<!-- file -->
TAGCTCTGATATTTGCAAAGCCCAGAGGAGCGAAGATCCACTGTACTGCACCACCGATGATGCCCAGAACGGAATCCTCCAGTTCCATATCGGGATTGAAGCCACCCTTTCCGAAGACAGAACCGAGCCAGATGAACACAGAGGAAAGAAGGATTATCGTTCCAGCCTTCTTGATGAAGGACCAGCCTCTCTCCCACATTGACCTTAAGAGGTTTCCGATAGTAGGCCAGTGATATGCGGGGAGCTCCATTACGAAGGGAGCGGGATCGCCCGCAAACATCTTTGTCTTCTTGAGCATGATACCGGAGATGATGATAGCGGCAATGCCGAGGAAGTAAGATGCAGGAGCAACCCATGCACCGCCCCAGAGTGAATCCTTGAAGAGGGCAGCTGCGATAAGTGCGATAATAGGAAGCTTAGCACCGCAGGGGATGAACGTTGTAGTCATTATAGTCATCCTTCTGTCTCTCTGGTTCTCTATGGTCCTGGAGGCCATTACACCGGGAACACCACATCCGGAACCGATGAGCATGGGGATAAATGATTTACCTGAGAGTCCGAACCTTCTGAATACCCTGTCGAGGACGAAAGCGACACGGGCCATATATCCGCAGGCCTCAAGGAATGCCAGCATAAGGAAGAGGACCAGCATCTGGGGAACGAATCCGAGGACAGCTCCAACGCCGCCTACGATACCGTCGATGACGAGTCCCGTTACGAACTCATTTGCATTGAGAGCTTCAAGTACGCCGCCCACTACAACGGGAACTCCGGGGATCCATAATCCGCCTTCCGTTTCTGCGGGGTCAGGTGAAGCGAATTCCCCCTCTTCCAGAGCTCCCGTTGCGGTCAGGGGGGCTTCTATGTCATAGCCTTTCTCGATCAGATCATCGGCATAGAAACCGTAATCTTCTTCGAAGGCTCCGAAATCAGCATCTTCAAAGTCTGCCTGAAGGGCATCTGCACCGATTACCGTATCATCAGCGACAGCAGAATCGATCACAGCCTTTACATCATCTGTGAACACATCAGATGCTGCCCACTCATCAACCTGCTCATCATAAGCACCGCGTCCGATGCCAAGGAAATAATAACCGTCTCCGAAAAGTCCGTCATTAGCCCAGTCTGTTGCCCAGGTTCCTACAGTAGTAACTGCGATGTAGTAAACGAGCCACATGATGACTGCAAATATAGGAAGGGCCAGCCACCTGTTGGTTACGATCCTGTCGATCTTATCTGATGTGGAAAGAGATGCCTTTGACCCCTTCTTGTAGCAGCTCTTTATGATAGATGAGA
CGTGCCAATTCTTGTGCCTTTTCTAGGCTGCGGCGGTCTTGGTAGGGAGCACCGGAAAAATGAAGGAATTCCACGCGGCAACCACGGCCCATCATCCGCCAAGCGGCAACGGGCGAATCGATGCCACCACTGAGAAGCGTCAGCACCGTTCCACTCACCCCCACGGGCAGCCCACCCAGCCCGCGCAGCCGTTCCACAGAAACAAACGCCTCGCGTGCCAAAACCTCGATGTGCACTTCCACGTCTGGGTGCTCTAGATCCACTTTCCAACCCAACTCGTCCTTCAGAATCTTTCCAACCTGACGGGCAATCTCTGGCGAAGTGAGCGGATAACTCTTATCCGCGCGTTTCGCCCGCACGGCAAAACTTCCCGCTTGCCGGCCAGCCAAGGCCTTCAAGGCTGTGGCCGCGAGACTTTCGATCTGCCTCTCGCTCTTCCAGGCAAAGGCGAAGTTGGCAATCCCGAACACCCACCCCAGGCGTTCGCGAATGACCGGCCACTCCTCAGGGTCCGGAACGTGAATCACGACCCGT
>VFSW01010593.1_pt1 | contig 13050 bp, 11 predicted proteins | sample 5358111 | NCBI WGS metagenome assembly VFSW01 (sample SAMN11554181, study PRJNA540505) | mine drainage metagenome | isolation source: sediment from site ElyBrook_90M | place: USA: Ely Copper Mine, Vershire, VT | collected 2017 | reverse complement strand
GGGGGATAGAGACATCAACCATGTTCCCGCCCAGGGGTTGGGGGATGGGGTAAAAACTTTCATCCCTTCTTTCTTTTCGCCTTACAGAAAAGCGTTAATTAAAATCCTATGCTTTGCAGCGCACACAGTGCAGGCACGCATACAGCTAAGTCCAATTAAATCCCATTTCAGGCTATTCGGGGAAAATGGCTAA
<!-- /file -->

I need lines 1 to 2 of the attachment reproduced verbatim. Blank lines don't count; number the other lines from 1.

TAGCTCTGATATTTGCAAAGCCCAGAGGAGCGAAGATCCACTGTACTGCACCACCGATGATGCCCAGAACGGAATCCTCCAGTTCCATATCGGGATTGAAGCCACCCTTTCCGAAGACAGAACCGAGCCAGATGAACACAGAGGAAAGAAGGATTATCGTTCCAGCCTTCTTGATGAAGGACCAGCCTCTCTCCCACATTGACCTTAAGAGGTTTCCGATAGTAGGCCAGTGATATGCGGGGAGCTCCATTACGAAGGGAGCGGGATCGCCCGCAAACATCTTTGTCTTCTTGAGCATGATACCGGAGATGATGATAGCGGCAATGCCGAGGAAGTAAGATGCAGGAGCAACCCATGCACCGCCCCAGAGTGAATCCTTGAAGAGGGCAGCTGCGATAAGTGCGATAATAGGAAGCTTAGCACCGCAGGGGATGAACGTTGTAGTCATTATAGTCATCCTTCTGTCTCTCTGGTTCTCTATGGTCCTGGAGGCCATTACACCGGGAACACCACATCCGGAACCGATGAGCATGGGGATAAATGATTTACCTGAGAGTCCGAACCTTCTGAATACCCTGTCGAGGACGAAAGCGACACGGGCCATATATCCGCAGGCCTCAAGGAATGCCAGCATAAGGAAGAGGACCAGCATCTGGGGAACGAATCCGAGGACAGCTCCAACGCCGCCTACGATACCGTCGATGACGAGTCCCGTTACGAACTCATTTGCATTGAGAGCTTCAAGTACGCCGCCCACTACAACGGGAACTCCGGGGATCCATAATCCGCCTTCCGTTTCTGCGGGGTCAGGTGAAGCGAATTCCCCCTCTTCCAGAGCTCCCGTTGCGGTCAGGGGGGCTTCTATGTCATAGCCTTTCTCGATCAGATCATCGGCATAGAAACCGTAATCTTCTTCGAAGGCTCCGAAATCAGCATCTTCAAAGTCTGCCTGAAGGGCATCTGCACCGATTACCGTATCATCAGCGACAGCAGAATCGATCACAGCCTTTACATCATCTGTGAACACATCAGATGCTGCCCACTCATCAACCTGCTCATCATAAGCACCGCGTCCGATGCCAAGGAAATAATAACCGTCTCCGAAAAGTCCGTCATTAGCCCAGTCTGTTGCCCAGGTTCCTACAGTAGTAACTGCGATGTAGTAAACGAGCCACATGATGACTGCAAATATAGGAAGGGCCAGCCACCTGTTGGTTACGATCCTGTCGATCTTATCTGATGTGGAAAGAGATGCCTTTGACCCCTTCTTGTAGCAGCTCTTTATGATAGATGAGA
CGTGCCAATTCTTGTGCCTTTTCTAGGCTGCGGCGGTCTTGGTAGGGAGCACCGGAAAAATGAAGGAATTCCACGCGGCAACCACGGCCCATCATCCGCCAAGCGGCAACGGGCGAATCGATGCCACCACTGAGAAGCGTCAGCACCGTTCCACTCACCCCCACGGGCAGCCCACCCAGCCCGCGCAGCCGTTCCACAGAAACAAACGCCTCGCGTGCCAAAACCTCGATGTGCACTTCCACGTCTGGGTGCTCTAGATCCACTTTCCAACCCAACTCGTCCTTCAGAATCTTTCCAACCTGACGGGCAATCTCTGGCGAAGTGAGCGGATAACTCTTATCCGCGCGTTTCGCCCGCACGGCAAAACTTCCCGCTTGCCGGCCAGCCAAGGCCTTCAAGGCTGTGGCCGCGAGACTTTCGATCTGCCTCTCGCTCTTCCAGGCAAAGGCGAAGTTGGCAATCCCGAACACCCACCCCAGGCGTTCGCGAATGACCGGCCACTCCTCAGGGTCCGGAACGTGAATCACGACCCGT